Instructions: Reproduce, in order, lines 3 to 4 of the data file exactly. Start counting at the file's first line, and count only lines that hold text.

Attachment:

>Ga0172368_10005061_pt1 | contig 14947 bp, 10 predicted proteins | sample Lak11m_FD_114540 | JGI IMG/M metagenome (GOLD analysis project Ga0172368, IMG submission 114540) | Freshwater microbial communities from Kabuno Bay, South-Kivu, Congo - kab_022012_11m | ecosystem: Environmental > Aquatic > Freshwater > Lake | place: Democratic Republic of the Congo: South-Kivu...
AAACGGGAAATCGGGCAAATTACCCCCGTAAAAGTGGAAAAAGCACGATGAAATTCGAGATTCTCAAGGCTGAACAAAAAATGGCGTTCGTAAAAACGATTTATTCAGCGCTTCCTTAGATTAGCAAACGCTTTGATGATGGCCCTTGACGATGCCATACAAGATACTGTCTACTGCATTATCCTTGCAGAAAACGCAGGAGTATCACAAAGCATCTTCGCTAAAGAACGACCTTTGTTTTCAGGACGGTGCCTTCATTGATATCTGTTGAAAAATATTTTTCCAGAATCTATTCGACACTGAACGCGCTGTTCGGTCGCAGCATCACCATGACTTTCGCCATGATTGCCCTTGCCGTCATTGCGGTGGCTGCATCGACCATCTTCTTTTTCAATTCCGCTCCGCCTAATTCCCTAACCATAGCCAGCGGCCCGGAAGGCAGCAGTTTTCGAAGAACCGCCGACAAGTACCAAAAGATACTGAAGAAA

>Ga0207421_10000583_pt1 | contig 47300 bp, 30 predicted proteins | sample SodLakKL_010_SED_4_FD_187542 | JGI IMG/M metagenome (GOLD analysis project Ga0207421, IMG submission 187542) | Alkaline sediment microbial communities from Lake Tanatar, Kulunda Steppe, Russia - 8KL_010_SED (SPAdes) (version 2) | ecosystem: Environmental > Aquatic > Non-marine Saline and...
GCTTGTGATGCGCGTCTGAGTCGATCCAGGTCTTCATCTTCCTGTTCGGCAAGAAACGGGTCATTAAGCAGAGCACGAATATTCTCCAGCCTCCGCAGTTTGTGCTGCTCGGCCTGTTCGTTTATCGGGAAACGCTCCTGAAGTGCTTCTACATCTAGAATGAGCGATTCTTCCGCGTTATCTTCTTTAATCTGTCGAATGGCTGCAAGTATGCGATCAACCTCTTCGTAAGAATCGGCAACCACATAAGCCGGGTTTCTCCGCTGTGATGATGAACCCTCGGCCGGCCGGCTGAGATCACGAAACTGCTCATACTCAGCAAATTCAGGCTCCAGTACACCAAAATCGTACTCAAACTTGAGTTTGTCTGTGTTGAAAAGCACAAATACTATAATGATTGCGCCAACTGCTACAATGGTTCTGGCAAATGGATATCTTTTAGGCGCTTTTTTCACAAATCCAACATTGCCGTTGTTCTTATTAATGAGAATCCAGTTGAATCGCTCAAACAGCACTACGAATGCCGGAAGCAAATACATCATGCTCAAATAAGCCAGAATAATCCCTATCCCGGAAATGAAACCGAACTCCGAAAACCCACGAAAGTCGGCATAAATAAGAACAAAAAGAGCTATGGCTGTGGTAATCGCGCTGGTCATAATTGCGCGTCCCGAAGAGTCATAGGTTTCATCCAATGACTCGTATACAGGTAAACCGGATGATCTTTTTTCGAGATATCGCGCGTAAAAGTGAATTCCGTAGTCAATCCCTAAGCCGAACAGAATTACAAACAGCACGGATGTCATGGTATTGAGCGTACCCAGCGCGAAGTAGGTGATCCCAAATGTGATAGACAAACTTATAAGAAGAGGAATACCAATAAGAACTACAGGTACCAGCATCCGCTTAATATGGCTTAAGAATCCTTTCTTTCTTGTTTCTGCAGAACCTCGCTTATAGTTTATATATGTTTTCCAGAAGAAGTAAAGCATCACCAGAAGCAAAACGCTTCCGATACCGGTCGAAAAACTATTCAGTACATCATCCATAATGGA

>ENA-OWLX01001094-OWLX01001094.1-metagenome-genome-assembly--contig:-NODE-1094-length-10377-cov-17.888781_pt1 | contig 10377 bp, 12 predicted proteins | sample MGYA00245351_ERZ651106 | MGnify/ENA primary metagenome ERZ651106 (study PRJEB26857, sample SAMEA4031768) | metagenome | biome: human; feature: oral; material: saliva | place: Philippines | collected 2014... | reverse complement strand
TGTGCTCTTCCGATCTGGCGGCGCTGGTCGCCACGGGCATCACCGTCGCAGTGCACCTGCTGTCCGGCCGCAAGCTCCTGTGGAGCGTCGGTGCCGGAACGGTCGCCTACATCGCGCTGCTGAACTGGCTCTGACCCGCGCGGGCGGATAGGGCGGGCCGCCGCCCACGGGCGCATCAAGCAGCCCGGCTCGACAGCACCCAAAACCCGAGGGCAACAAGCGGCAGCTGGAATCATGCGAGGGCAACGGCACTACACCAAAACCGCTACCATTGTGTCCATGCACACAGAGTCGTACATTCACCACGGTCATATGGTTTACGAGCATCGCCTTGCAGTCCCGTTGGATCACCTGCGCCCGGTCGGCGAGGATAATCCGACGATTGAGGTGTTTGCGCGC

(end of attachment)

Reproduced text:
>Ga0207421_10000583_pt1 | contig 47300 bp, 30 predicted proteins | sample SodLakKL_010_SED_4_FD_187542 | JGI IMG/M metagenome (GOLD analysis project Ga0207421, IMG submission 187542) | Alkaline sediment microbial communities from Lake Tanatar, Kulunda Steppe, Russia - 8KL_010_SED (SPAdes) (version 2) | ecosystem: Environmental > Aquatic > Non-marine Saline and...
GCTTGTGATGCGCGTCTGAGTCGATCCAGGTCTTCATCTTCCTGTTCGGCAAGAAACGGGTCATTAAGCAGAGCACGAATATTCTCCAGCCTCCGCAGTTTGTGCTGCTCGGCCTGTTCGTTTATCGGGAAACGCTCCTGAAGTGCTTCTACATCTAGAATGAGCGATTCTTCCGCGTTATCTTCTTTAATCTGTCGAATGGCTGCAAGTATGCGATCAACCTCTTCGTAAGAATCGGCAACCACATAAGCCGGGTTTCTCCGCTGTGATGATGAACCCTCGGCCGGCCGGCTGAGATCACGAAACTGCTCATACTCAGCAAATTCAGGCTCCAGTACACCAAAATCGTACTCAAACTTGAGTTTGTCTGTGTTGAAAAGCACAAATACTATAATGATTGCGCCAACTGCTACAATGGTTCTGGCAAATGGATATCTTTTAGGCGCTTTTTTCACAAATCCAACATTGCCGTTGTTCTTATTAATGAGAATCCAGTTGAATCGCTCAAACAGCACTACGAATGCCGGAAGCAAATACATCATGCTCAAATAAGCCAGAATAATCCCTATCCCGGAAATGAAACCGAACTCCGAAAACCCACGAAAGTCGGCATAAATAAGAACAAAAAGAGCTATGGCTGTGGTAATCGCGCTGGTCATAATTGCGCGTCCCGAAGAGTCATAGGTTTCATCCAATGACTCGTATACAGGTAAACCGGATGATCTTTTTTCGAGATATCGCGCGTAAAAGTGAATTCCGTAGTCAATCCCTAAGCCGAACAGAATTACAAACAGCACGGATGTCATGGTATTGAGCGTACCCAGCGCGAAGTAGGTGATCCCAAATGTGATAGACAAACTTATAAGAAGAGGAATACCAATAAGAACTACAGGTACCAGCATCCGCTTAATATGGCTTAAGAATCCTTTCTTTCTTGTTTCTGCAGAACCTCGCTTATAGTTTATATATGTTTTCCAGAAGAAGTAAAGCATCACCAGAAGCAAAACGCTTCCGATACCGGTCGAAAAACTATTCAGTACATCATCCATAATGGA